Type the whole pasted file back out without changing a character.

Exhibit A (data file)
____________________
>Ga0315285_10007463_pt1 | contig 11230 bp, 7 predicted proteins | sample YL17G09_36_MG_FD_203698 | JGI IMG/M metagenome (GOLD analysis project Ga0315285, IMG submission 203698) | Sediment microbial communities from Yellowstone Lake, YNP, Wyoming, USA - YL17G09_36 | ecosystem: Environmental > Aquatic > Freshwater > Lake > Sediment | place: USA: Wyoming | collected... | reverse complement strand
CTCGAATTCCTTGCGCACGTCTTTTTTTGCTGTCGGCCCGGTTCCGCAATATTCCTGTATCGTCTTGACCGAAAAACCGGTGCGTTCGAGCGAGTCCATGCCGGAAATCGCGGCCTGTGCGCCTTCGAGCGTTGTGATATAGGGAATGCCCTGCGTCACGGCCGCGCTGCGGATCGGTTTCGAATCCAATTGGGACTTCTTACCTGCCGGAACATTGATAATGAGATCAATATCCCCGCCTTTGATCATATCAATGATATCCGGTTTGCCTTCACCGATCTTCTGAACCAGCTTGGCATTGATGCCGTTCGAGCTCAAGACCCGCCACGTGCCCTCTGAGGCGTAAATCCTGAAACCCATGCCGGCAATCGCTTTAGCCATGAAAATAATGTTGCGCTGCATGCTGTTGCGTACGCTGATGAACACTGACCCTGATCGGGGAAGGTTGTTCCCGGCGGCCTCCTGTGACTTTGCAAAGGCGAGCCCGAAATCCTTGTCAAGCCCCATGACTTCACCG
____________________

>Ga0315285_10007463_pt1 | contig 11230 bp, 7 predicted proteins | sample YL17G09_36_MG_FD_203698 | JGI IMG/M metagenome (GOLD analysis project Ga0315285, IMG submission 203698) | Sediment microbial communities from Yellowstone Lake, YNP, Wyoming, USA - YL17G09_36 | ecosystem: Environmental > Aquatic > Freshwater > Lake > Sediment | place: USA: Wyoming | collected... | reverse complement strand
CTCGAATTCCTTGCGCACGTCTTTTTTTGCTGTCGGCCCGGTTCCGCAATATTCCTGTATCGTCTTGACCGAAAAACCGGTGCGTTCGAGCGAGTCCATGCCGGAAATCGCGGCCTGTGCGCCTTCGAGCGTTGTGATATAGGGAATGCCCTGCGTCACGGCCGCGCTGCGGATCGGTTTCGAATCCAATTGGGACTTCTTACCTGCCGGAACATTGATAATGAGATCAATATCCCCGCCTTTGATCATATCAATGATATCCGGTTTGCCTTCACCGATCTTCTGAACCAGCTTGGCATTGATGCCGTTCGAGCTCAAGACCCGCCACGTGCCCTCTGAGGCGTAAATCCTGAAACCCATGCCGGCAATCGCTTTAGCCATGAAAATAATGTTGCGCTGCATGCTGTTGCGTACGCTGATGAACACTGACCCTGATCGGGGAAGGTTGTTCCCGGCGGCCTCCTGTGACTTTGCAAAGGCGAGCCCGAAATCCTTGTCAAGCCCCATGACTTCACCG